How to Use the WAVE tool to Test and Boost Site Accessibility

Did you hear? A website should be accessible to everyone who comes to visit. Yeah, I’m sure you’ve heard that. But how do you know if you have an accessible site? There are all sorts of rules and checks involved in accessibility, but if you’re working with a WordPress blogger who just wants to do the best with limited knowledge, there’s one tool that can be a big help. It’s the WAVE tool from WebAIM.

How to use the WAVE tool to test and boost site accessibility

The WAVE tool tests accessibility. Many other tools do the same thing, but this one is particularly user friendly and helpful.

Start by entering your URL in the opening screen.

The WAVE tool URL entry form

The tool churns away for a while, and finally posts a shot of your blog with icons all over it. Each icon tells a story about some accessibility feature of your blog.

The WAVE tool results show icons on various parts of your blog

The default results page shows you a summary in the sidebar. It lists errors (red icons), alerts (yellow icons), features (green icons), structural elements (blue icons), HTML5 and ARIA elements (lavender icons), and contrast errors (which don’t show up as icons). Above the summary results are buttons to let you look at the page with no styles, or to view only the contrast errors. To the left of the summary panel, you can opt to see details, documentation, or an outline of the page structure.

Click on any WAVE tool icon for more information

On the right, where your web site is pictured, you can click on any icon to get a brief explanation and a link to more information. In this image, the yellow alert icon is telling me that the link in the date goes to the same place as the link in the H1 heading just before it. This isn’t great, but it also is something about WordPress that I cannot change easily. I’ll get into what you can and cannot fix easily in just a bit.

You can look at the code for the items the icons mention if you click the “code” tab at the bottom.

The code panel shows you the code related to any icon you click on the page of WAVE tool results

When you click the “code” panel, you go right to the code for any icon you click.

Fixes: Dealing with Content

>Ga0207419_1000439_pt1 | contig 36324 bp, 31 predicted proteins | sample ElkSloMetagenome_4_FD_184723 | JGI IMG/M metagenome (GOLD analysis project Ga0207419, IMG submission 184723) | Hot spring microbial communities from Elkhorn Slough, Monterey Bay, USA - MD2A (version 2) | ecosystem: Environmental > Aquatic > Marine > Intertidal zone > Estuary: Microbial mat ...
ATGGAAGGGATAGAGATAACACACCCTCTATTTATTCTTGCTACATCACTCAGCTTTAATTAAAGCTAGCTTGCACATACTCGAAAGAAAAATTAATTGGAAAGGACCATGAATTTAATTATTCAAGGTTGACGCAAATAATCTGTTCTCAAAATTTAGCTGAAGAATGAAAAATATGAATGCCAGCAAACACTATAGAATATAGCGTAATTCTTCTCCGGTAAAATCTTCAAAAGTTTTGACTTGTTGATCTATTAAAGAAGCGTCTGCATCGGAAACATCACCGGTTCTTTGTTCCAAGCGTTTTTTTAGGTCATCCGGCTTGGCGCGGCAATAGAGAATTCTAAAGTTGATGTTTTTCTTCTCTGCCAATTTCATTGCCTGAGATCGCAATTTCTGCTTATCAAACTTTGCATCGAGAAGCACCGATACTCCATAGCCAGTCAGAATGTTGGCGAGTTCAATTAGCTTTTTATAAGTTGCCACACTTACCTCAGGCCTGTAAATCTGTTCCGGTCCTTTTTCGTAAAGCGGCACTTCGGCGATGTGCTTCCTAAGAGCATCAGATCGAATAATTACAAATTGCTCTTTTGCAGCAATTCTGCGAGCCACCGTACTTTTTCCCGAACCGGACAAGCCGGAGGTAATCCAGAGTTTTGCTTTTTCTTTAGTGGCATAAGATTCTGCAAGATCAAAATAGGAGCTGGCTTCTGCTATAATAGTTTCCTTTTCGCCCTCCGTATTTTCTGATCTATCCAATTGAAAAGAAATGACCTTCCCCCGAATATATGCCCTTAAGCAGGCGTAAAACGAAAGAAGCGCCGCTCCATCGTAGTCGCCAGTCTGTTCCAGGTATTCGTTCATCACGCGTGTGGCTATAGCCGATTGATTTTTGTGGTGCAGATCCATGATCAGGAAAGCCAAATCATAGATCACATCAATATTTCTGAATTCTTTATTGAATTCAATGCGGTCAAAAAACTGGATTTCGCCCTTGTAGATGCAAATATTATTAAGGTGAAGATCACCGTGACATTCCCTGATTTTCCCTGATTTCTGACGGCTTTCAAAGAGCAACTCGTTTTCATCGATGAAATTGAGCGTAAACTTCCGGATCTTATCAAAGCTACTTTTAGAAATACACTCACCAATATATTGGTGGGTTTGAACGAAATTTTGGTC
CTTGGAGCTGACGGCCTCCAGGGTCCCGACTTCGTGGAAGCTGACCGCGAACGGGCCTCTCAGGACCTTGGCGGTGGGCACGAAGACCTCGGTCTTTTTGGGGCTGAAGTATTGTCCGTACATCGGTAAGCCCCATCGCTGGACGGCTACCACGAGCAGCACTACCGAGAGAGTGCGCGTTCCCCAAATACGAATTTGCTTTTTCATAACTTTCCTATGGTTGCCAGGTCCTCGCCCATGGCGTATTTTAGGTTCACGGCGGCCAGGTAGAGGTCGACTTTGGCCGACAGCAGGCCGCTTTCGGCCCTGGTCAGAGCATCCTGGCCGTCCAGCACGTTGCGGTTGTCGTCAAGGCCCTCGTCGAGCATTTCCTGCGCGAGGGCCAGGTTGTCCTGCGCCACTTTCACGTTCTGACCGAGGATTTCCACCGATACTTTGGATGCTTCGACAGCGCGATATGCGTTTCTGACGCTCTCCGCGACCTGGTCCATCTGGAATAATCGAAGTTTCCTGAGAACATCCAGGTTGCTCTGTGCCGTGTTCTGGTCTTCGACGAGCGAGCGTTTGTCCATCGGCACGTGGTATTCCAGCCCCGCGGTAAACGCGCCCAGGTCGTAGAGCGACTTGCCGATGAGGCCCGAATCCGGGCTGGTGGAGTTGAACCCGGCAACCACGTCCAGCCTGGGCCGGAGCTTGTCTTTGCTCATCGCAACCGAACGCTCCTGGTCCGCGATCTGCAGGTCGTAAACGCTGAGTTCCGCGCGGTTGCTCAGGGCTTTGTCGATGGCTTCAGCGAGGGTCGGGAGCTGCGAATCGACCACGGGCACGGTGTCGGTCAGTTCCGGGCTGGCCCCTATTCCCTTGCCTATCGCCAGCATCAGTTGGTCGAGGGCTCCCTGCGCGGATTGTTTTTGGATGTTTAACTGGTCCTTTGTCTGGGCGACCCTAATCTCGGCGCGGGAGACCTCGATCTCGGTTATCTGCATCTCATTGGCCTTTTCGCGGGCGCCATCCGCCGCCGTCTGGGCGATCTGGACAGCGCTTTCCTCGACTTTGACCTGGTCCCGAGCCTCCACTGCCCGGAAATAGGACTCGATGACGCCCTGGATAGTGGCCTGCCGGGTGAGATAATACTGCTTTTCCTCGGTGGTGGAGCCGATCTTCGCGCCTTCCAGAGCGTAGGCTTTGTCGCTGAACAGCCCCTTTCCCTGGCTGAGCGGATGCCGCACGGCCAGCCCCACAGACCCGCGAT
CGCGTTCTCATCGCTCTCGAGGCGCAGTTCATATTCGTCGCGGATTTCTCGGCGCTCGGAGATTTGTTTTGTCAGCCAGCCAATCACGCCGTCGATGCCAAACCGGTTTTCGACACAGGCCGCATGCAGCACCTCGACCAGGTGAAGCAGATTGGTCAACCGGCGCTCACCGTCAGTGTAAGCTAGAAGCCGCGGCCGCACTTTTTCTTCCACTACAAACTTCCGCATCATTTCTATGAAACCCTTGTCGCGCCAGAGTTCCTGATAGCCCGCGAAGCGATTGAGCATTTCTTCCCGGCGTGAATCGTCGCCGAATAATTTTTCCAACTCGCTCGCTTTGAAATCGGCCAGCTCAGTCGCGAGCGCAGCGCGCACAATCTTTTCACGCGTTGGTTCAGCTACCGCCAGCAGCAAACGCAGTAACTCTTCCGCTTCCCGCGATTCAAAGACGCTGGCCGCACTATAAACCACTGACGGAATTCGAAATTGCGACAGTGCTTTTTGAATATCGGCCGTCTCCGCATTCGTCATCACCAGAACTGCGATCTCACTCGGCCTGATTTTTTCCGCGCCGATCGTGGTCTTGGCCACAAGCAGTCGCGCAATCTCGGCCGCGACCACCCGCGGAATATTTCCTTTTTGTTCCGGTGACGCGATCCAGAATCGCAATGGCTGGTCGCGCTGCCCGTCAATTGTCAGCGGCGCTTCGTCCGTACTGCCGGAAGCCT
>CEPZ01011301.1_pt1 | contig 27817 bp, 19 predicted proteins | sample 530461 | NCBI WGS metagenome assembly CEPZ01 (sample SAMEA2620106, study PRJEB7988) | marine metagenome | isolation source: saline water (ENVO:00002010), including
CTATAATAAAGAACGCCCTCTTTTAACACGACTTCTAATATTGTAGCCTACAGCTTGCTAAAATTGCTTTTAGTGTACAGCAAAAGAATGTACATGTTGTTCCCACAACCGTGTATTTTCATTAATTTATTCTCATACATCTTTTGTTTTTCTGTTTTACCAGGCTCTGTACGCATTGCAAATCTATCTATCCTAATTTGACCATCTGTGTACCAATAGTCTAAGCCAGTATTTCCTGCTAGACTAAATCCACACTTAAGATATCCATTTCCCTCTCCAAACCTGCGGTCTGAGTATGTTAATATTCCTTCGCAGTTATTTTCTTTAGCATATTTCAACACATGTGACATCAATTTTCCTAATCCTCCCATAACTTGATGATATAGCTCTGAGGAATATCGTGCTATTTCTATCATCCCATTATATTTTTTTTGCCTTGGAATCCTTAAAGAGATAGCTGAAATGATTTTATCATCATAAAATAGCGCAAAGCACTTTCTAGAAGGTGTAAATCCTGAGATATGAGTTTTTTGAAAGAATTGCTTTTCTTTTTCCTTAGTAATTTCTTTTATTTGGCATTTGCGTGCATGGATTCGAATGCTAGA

The easy fixes for WAVE tool errors and alerts all deal with the content of your page. This is the stuff you control when you enter a new post.

  • WAVE looks for alt text on images. The WordPress image uploader always wants to add title text—you don’t need that. You do need alt text that describes what your image is and how it functions as part of your content.
  • The WAVE tool checks for structural elements like headings and lists. Headings are important in terms of organization, structure, and information hierarchy. These should be real headings made from tags that begin with “h,” like h1 or h2 or h3, and not some words that you’ve made bold. Headings also help with navigation for users on assistive devices like screen readers.

If you don’t have these two features on your page, you need to change your habits as you write your content. Add the alt text as you embed images, and make headings using the formatting tools in the tool bar as you write your post.

Fixes: Dealing with CSS

You may have errors that relate not to how you enter content, but to the CSS for your blog. Perhaps your color scheme lacks enough contrast for certain users. In How (and When and Why) to Set Up a Child Theme in WordPress, I explained how to change the CSS in your blog with a child theme. If you need to increase color contrast or make other changes involving styles, a child theme is the way to do it.

Fixes: Dealing with Code

Some errors and alerts come out of the code that comes from WordPress. Sometimes errors like these are easy to fix; sometimes they are not. I pointed out a case above where duplicate links were shown in an alert. That’s just going to be that way on my blog.

The WAVE tools error for a lack of label on a form field.

There’s an error on my blog because the select menu for my categories doesn’t have a label. The category menu is a widget. There’s no way to get into the code for this widget. Knowing about the error made me do the best I can with the heading right before the select menu. I hope the heading helps, but this error is just going to stay an error.

The WAVE tool looks for ARIA landmark roles

The WAVE tool looks for ARIA landmark roles. If your theme is missing them—that’s a code problem that’s easy to fix. The fix uses a child theme. In Think about ARIA roles when choosing a WordPress theme, I explain how to insert ARIA landmark roles in your code. It’s easier than it sounds.

Getting started with accessibility can be daunting because there are so many details involved, but the WAVE tool can guide you on your way. Run your blog through it. Fix any errors and alerts you can fix. If you absolutely cannot fix something, so be it. But if you can correct an error with a simple change of habit—or by implementing a few easy changes —it will make a huge difference to your users.

Go back to the WAVE tool every once in a while, and retest yourself to make sure you’re still on track.

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How (and When and Why) to Set Up a Child Theme in WordPress

If you aren’t quite up to creating your own WordPress theme from scratch, but you know some CSS, you can still customize a WordPress theme. The secret is using a child theme.